Lexie Hubbock was born deaf and has been wearing hearing aids since she was four months old.
Now 12, she’s had hearing tests and operations on her ears throughout her life, being fitted with a cochlear implant in October 2020.
The electronic device, which bypasses normal hearing in favour of electric signals which stimulate the auditory nerve, gave Lexie more confidence and allowed her to spend her free time singing at the top of her lungs and recreating TikTok dances with her Mum Michelle.
However she still relies heavily on lipreading, something that has become impossible due to face masks needed through the Covid-19 pandemic.
She’s just one of at least 50,000 deaf children in the UK who are having to adapt to the ‘new normal’ in which already tough communication is even harder.
Lexie is in her first year of secondary school and her education has been impacted by pupils needing to wear masks in school, something Michelle doesn’t agree with.
She told The Mirror: said: “When I found out that they were making them wear masks in school, I wasn’t a happy person. I pulled Lexie out of school for a couple of days until we resolved a few issues.
“I don’t want them to wear masks. I don’t think they should be worn in the school classroom at all.
“Lexie is a massive lip-reader so it’s a big thing to not have access to that. It’s a mixture of everything, it’s the muffling, the not being able to hear as clearly when you’ve got other people talking as well.”
Mrs Hubbock added that visors make things worse as they muffle sound more than fabric masks do.
In the past Lexie’s teachers used the roger system, which saw them wear an electronic device around their necks that connected directly to her cochlear implant.
But new pandemic rules have made this difficult and now the device must be left on a desk.
Mum said: “She doesn’t get as much from it as what she probably would do pre-Covid. It’s unavoidable.”
Lexie attends a mainstream state secondary school in Warrington and despite the teachers and other pupils not being able to receive in-person deaf awareness training, they have made do with virtual sessions.
She said: “I enjoy Drama and English. I like acting, it’s a bit of fun when you get to do different plays with your friends and you learn a bit more about your friends whilst doing it.”
Speaking during Deaf Awareness Week, which was set up by the Deaf Council and happy to spread awareness about living with hearing loss, Lexie offered strong words of inspiration to other deaf children.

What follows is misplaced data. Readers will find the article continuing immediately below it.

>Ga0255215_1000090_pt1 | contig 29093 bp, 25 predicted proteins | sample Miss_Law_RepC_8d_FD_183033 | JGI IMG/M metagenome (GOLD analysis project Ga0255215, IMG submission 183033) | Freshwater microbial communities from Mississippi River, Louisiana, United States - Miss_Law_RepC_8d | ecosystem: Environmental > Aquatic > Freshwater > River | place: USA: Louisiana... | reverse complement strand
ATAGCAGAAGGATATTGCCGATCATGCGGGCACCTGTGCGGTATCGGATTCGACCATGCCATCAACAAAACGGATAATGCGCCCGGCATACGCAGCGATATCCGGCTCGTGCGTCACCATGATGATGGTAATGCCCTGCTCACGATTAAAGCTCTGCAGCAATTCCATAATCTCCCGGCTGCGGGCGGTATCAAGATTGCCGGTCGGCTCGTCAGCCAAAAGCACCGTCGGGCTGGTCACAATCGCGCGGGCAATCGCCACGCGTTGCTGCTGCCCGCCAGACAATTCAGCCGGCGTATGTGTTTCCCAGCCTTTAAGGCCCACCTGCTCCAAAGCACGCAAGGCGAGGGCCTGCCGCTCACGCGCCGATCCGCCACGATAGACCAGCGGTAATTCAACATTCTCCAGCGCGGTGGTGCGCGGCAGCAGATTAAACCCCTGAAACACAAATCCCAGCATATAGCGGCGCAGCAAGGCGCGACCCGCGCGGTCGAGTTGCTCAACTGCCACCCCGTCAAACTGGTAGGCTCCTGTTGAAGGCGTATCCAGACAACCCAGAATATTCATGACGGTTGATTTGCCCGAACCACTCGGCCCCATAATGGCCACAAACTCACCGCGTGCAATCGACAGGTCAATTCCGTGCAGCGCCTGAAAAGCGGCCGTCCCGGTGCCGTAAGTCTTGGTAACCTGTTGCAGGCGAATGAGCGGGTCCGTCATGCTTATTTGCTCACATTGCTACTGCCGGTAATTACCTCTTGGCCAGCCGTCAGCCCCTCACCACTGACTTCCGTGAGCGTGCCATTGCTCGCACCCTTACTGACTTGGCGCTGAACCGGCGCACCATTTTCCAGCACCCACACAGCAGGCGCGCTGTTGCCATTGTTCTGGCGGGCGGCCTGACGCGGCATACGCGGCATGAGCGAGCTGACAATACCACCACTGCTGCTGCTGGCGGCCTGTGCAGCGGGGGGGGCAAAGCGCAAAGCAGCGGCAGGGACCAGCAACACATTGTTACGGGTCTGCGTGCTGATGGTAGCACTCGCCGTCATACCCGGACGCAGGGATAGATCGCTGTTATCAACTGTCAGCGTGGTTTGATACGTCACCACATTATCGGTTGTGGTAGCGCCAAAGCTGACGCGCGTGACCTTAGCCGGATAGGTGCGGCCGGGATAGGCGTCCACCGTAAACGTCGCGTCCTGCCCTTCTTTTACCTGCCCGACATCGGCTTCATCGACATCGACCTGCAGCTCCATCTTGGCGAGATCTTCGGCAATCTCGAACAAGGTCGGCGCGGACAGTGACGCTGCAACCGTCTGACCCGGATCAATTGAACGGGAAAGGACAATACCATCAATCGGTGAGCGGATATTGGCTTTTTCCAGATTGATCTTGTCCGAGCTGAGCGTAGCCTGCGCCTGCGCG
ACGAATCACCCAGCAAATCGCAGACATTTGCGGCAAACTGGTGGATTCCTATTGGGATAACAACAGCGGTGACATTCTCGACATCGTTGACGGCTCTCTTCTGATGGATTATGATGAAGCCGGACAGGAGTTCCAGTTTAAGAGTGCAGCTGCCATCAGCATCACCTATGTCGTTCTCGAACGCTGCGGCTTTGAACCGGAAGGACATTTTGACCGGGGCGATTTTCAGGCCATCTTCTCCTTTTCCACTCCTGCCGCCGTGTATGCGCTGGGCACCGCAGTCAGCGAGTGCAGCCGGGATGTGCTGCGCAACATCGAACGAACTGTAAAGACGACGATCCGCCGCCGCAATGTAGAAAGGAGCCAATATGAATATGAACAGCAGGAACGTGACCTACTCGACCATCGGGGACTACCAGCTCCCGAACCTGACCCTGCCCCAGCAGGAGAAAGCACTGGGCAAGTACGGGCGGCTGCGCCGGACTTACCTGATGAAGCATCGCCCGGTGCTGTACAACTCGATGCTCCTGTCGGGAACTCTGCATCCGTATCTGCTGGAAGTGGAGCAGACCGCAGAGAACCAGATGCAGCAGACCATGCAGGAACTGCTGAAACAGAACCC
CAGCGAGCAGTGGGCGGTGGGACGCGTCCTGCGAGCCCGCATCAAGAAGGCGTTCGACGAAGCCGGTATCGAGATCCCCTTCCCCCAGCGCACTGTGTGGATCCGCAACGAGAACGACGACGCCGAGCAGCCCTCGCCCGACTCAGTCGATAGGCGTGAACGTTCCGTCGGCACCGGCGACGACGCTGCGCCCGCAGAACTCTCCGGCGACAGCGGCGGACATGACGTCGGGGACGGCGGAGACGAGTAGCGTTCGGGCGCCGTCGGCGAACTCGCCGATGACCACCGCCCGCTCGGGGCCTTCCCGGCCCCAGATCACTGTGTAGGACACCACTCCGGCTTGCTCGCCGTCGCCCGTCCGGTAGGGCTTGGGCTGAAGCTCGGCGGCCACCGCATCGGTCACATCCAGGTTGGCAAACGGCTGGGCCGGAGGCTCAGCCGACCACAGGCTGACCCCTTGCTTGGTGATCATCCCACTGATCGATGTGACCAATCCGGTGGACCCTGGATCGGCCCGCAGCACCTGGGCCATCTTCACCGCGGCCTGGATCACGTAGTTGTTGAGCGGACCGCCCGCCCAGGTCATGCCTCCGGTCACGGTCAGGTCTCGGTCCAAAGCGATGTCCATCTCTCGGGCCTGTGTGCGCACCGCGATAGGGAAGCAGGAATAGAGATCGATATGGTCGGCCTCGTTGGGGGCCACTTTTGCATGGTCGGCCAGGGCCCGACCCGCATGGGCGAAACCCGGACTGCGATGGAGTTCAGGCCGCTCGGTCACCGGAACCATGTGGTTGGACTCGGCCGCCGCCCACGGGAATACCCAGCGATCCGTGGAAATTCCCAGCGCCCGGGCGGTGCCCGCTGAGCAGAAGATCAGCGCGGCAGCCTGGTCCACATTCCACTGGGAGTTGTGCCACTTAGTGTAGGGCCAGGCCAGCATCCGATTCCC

“Try and make the most out of it all. You’re different to other people so make the most out of it. Be an individual” said Lexie.
A survey taken by The National Deaf Children’s Society said that 69 per cent of young people surveyed aged between 13 and 25 reported that communication with others was made very difficult due to the use of fabric masks.
In a statement, Ian Noon, Head of Policy at the National Deaf Children’s Society, said, “Almost all of the UK’s 50,000 deaf children rely on lip-reading and facial expressions to understand what’s being said, so the widespread use of face masks has presented them with huge challenges.
“Keeping up in school has become so much more difficult because many deaf children are struggling to understand their teacher.
“Some deaf young people have even told us they’re less keen to leave the house and now avoid public transport altogether.”
Lexie was born deaf and was giving hearing aids after failing her newborn hearing screening.
The extent of her hearing loss was confirmed at eight months old and a cochlear implant in October 2020 marked her ninth operation.
For the operation, the family had to travel from Warrington to Manchester as provisions and specialist medical treatment were not available close to home.
Lexie loved swimming and took lessons as a child but as she wore hearing aids at the time, it proved difficult.
Michelle said: “She did try to do it for a while but she couldn’t speak to the other children in the class.
“Even though the instructor was really considerate of her needs and would come up to her to let her lip-read, she struggled.
“It was too difficult and there’s nothing specific for deaf children around here so we had to end the lessons sadly.
“In the area that we are, everything is really limited. There’s nothing at all in Warrington.”
Moving to a city is not on the cards for the family at the moment but Michelle is adamant that she would not hesitate to do so should Lexie need more provisions than their local area has to offer.
Living with her parents, three siblings, her three rabbits and a dog, Lexie streams TV directly to her cochlear implant, plays Fortnite and has relatable tiffs with her brothers and sisters.
Time with friends is spent shopping or going to the park but this has become difficult due to lockdown.
Michelle said: “She’s a very good communicator, a very good listener for someone who’s deaf which I know sounds crazy but it’s very true.”